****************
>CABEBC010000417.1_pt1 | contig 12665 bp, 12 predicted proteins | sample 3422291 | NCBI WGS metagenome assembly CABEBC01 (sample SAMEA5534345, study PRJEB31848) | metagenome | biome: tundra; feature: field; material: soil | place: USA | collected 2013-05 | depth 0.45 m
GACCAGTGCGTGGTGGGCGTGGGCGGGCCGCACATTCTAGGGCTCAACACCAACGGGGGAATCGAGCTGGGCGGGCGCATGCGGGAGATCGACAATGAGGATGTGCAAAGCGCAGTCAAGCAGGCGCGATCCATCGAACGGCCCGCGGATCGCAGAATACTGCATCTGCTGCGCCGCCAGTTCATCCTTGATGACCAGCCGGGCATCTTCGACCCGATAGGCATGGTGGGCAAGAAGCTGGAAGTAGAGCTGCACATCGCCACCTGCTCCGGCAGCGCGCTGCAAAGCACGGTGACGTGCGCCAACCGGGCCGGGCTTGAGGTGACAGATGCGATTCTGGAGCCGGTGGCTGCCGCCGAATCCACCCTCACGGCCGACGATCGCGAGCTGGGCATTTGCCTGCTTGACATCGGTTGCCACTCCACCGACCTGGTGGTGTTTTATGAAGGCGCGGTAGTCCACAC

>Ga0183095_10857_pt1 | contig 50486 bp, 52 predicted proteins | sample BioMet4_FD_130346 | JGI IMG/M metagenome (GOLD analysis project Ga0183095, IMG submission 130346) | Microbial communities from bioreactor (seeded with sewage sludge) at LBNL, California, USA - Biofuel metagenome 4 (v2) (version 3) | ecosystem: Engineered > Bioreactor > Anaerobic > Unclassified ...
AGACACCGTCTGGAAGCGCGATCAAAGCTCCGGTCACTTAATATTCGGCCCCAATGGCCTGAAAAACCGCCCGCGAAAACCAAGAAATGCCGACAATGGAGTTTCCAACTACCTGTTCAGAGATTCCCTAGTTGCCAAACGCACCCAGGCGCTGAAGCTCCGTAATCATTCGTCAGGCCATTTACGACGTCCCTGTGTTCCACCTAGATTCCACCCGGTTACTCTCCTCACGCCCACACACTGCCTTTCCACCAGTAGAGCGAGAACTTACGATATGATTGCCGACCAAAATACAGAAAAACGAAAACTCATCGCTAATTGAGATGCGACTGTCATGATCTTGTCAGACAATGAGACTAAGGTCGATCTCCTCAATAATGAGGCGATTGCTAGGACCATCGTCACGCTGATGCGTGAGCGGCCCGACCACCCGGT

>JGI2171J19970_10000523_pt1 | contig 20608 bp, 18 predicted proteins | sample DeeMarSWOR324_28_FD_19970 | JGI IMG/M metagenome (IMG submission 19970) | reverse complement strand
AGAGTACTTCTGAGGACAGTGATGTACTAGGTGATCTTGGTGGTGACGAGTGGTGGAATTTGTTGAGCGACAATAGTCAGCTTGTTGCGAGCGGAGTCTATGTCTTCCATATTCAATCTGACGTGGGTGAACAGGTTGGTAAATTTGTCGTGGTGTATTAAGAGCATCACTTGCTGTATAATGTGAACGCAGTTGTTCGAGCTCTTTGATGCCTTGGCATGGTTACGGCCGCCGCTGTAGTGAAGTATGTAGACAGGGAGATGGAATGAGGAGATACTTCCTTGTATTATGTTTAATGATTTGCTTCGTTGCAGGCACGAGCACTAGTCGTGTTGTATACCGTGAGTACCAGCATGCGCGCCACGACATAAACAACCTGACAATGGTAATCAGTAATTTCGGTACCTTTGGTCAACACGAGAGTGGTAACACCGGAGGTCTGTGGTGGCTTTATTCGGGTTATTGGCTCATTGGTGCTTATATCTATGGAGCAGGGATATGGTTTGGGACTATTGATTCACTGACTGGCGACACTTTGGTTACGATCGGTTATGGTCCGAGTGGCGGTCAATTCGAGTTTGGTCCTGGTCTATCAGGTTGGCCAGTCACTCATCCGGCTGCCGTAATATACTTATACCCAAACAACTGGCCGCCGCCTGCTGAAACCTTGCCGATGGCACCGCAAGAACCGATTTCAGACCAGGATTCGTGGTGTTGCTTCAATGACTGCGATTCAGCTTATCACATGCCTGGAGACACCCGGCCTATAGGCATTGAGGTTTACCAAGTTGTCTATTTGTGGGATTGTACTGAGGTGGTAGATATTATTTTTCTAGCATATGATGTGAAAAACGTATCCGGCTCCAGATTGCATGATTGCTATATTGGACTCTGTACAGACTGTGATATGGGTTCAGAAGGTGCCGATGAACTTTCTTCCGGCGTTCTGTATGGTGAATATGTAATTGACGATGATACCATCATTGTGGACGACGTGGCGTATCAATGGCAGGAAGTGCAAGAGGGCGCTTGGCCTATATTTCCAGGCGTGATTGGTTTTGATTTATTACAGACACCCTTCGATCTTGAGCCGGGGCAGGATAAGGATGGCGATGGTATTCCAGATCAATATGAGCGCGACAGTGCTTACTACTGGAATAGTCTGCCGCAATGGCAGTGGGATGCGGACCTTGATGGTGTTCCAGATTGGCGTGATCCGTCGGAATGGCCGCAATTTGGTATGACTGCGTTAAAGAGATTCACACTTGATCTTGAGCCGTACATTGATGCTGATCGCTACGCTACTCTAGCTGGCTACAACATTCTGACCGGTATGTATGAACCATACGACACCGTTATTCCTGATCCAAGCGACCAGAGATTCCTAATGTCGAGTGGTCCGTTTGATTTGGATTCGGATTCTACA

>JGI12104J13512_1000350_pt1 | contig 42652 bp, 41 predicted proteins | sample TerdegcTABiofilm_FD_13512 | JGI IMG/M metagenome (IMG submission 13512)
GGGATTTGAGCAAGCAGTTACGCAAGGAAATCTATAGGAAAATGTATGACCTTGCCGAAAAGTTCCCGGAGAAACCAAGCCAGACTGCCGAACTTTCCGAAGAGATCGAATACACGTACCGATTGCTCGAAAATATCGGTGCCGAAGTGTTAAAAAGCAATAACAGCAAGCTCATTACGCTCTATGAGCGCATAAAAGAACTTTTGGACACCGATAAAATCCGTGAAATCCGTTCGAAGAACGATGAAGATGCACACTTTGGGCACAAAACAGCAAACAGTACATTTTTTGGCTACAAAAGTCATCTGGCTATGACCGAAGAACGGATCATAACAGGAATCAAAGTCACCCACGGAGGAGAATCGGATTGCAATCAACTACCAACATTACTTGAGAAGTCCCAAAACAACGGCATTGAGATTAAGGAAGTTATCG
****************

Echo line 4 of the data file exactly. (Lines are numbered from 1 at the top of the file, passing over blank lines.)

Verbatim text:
AGACACCGTCTGGAAGCGCGATCAAAGCTCCGGTCACTTAATATTCGGCCCCAATGGCCTGAAAAACCGCCCGCGAAAACCAAGAAATGCCGACAATGGAGTTTCCAACTACCTGTTCAGAGATTCCCTAGTTGCCAAACGCACCCAGGCGCTGAAGCTCCGTAATCATTCGTCAGGCCATTTACGACGTCCCTGTGTTCCACCTAGATTCCACCCGGTTACTCTCCTCACGCCCACACACTGCCTTTCCACCAGTAGAGCGAGAACTTACGATATGATTGCCGACCAAAATACAGAAAAACGAAAACTCATCGCTAATTGAGATGCGACTGTCATGATCTTGTCAGACAATGAGACTAAGGTCGATCTCCTCAATAATGAGGCGATTGCTAGGACCATCGTCACGCTGATGCGTGAGCGGCCCGACCACCCGGT